On Wednesday, August 14, I played at the Spanish-language funeral mass for Gloria Irma Marquez, age 61, of Ciudad Juarez. Her mass was held at St. Patrick Cathedral, attended heavily by family and friends from across the border, many of whom wore white in Gloria’s honor. I assisted the small cathedral Spanish choir on organ and piano and together we led well-known songs in Spanish to which all raised their voices. I was struck by the simple serenity that permeated the entire celebration.
On Friday, August 16, the full diocesan choir sang for the funeral mass of 23-year-old Andre Anchondo, the young father who was killed, along with his wife Jordan, in the massacre. The recently married couple died protecting their two-month old son. A lot of media attention surrounded this particular story because of the heroics involved, the young age of the victims (both in their 20s), and the plight of their three children left behind. Bishop Mark Seitz presided the mass, offering a moving homily that comforted the grieving assembly and reminded all of Andre’s propensity for fun, laughter, and for “doing things big.” The choir, organ and trumpet led glorious music that lifted saddened hearts, compelling all to rise above our own grief so that we could in turn lift up Andre. “And I will raise you up, and I will raise you up on the last day” were the resounding words from Suzanne Toolan’s ever-timely hymn echoed by all.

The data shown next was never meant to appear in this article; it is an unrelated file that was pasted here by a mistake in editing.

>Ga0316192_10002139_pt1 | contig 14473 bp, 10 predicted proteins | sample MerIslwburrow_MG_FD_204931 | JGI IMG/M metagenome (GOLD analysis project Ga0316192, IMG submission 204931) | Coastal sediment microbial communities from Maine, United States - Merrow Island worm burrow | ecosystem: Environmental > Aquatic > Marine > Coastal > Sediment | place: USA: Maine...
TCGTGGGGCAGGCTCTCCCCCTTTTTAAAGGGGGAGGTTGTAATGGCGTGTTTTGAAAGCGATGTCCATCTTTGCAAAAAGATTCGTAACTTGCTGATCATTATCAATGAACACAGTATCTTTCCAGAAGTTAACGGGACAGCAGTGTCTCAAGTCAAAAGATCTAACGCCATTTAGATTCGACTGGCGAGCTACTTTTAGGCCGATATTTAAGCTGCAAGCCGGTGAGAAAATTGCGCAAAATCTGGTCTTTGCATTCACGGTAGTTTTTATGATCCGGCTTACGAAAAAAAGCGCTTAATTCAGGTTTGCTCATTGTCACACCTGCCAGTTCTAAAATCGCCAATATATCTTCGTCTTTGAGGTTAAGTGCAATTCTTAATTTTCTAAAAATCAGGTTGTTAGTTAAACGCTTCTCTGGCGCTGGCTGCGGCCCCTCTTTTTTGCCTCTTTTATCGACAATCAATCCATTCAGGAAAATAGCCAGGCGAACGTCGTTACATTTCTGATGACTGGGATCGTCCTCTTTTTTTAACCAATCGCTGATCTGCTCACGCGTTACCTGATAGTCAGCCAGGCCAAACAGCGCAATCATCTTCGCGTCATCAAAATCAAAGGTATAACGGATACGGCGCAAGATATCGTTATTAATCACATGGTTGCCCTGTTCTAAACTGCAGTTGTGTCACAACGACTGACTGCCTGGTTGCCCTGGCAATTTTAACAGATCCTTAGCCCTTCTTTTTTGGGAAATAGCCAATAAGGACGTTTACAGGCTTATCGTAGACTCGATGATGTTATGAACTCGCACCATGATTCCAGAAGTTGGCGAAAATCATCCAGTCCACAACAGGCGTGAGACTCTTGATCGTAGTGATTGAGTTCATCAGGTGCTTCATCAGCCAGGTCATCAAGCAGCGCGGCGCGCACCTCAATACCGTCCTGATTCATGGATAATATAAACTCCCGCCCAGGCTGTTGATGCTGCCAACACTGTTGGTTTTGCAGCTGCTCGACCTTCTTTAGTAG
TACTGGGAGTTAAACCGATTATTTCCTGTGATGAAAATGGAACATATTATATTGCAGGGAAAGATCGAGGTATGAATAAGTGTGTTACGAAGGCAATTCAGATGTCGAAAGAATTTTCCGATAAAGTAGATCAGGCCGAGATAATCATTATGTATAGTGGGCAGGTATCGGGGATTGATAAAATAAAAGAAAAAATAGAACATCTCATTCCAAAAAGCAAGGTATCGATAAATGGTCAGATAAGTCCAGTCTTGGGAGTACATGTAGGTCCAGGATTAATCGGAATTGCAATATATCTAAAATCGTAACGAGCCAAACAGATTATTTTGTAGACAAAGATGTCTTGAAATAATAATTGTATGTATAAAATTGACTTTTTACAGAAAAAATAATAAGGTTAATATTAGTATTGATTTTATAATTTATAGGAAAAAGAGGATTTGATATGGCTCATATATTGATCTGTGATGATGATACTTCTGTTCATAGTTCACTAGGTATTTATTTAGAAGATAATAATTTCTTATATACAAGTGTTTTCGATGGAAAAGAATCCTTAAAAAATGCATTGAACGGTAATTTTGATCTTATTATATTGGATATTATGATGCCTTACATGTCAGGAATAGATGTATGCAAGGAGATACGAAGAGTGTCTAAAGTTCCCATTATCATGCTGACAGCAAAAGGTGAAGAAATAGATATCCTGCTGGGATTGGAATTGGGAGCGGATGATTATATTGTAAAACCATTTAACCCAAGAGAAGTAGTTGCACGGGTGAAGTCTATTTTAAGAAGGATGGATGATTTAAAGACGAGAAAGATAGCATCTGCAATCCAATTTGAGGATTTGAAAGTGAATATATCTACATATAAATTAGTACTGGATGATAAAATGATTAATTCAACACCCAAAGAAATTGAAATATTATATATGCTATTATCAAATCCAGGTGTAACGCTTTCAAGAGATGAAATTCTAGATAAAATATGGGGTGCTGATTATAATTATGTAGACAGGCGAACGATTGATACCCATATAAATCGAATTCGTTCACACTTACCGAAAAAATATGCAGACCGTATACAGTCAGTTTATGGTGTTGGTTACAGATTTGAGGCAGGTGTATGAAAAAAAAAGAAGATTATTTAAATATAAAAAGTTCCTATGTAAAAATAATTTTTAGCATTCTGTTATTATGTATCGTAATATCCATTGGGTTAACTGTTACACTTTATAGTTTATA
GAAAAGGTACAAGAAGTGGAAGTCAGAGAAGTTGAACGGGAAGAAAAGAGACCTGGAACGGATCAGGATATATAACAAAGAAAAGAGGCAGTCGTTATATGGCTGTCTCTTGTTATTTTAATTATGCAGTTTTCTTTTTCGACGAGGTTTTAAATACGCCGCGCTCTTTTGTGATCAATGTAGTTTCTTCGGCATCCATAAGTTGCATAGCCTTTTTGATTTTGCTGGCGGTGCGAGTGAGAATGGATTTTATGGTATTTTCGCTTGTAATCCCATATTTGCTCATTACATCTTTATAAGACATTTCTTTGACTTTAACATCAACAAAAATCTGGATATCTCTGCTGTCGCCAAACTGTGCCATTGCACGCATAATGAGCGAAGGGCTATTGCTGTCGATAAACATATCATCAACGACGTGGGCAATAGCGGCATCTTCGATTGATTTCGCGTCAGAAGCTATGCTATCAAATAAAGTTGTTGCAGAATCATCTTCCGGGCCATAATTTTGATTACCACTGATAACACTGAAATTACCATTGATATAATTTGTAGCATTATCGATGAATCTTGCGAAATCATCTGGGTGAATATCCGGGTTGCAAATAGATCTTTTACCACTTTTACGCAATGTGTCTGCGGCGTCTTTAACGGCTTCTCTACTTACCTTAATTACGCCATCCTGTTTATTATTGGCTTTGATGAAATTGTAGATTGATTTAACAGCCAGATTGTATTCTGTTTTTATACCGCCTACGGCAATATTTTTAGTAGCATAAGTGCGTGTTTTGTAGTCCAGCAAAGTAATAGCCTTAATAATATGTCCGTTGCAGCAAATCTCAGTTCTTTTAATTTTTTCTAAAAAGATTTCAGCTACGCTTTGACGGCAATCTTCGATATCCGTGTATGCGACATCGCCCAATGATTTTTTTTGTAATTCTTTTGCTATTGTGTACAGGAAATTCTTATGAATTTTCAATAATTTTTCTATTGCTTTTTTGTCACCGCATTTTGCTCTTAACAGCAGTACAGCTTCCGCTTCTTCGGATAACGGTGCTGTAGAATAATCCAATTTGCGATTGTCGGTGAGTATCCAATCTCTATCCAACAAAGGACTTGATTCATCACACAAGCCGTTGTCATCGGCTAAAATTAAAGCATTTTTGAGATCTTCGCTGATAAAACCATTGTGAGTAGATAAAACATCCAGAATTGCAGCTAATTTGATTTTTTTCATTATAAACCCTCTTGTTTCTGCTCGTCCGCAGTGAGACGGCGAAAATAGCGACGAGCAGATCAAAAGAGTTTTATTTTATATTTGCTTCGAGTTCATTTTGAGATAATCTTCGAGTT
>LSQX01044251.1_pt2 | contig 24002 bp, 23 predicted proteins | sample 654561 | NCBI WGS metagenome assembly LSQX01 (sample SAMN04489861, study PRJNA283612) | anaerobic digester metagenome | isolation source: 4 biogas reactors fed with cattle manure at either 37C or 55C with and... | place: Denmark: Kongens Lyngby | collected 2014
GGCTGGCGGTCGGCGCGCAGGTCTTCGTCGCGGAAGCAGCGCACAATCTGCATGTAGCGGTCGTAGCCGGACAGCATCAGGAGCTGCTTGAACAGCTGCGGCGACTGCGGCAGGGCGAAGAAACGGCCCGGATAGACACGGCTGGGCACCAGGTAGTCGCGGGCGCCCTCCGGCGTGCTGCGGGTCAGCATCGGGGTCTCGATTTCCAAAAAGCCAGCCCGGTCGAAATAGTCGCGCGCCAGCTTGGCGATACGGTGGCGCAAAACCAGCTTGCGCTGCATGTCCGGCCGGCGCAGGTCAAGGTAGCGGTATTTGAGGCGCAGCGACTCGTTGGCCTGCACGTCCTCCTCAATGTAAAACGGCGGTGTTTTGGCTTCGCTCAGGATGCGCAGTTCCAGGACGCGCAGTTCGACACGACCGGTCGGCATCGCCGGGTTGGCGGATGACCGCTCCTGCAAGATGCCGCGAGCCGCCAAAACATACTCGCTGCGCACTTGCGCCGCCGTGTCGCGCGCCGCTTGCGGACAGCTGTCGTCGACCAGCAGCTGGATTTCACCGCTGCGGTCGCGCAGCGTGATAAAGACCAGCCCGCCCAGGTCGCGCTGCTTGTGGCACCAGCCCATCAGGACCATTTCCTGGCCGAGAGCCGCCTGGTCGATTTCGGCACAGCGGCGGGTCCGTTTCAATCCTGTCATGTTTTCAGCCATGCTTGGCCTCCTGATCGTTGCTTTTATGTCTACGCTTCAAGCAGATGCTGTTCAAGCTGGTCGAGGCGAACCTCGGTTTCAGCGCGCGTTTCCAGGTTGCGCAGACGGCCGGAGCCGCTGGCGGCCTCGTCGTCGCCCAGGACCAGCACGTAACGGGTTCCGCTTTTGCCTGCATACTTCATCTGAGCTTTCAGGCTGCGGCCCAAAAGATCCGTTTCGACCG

Life Remembered, Life to Live
The week after the tragedy, I took my daughters to see the victims’ memorial at the Cielo Vista Walmart where the shooting took place. In the weeks since the shooting, a makeshift shrine has grown organically into a beautiful, sprawling wall of crosses, flowers, candles, hand-written messages, photos, crafts and artwork to form a kind of urban coral reef, expanding each day in tribute to the victims. It is truly a sight to behold, simultaneously a communal proclamation of unity and outpouring of care from within and abroad. Even amidst the hundreds of daily visitors and driveways and streets around the area now being reopened to traffic, the atmosphere at the site remains solemn. Complete strangers hug and console each other in what becomes a more distant, yet ever-present grief.
That day, standing before the twenty-two crosses, we said a prayer as a family for the victims.
And then, with sad but grateful hearts, and reminded that life must go on, we went shopping at our regular Walmart.
And so is it that we as the Body of Christ remember and honor those members who have been called to eternal life, just as we continue to live ours in joyful pursuit of the same heavenly reward.
Let the church sing Amen! ¡Que cantemos Amén!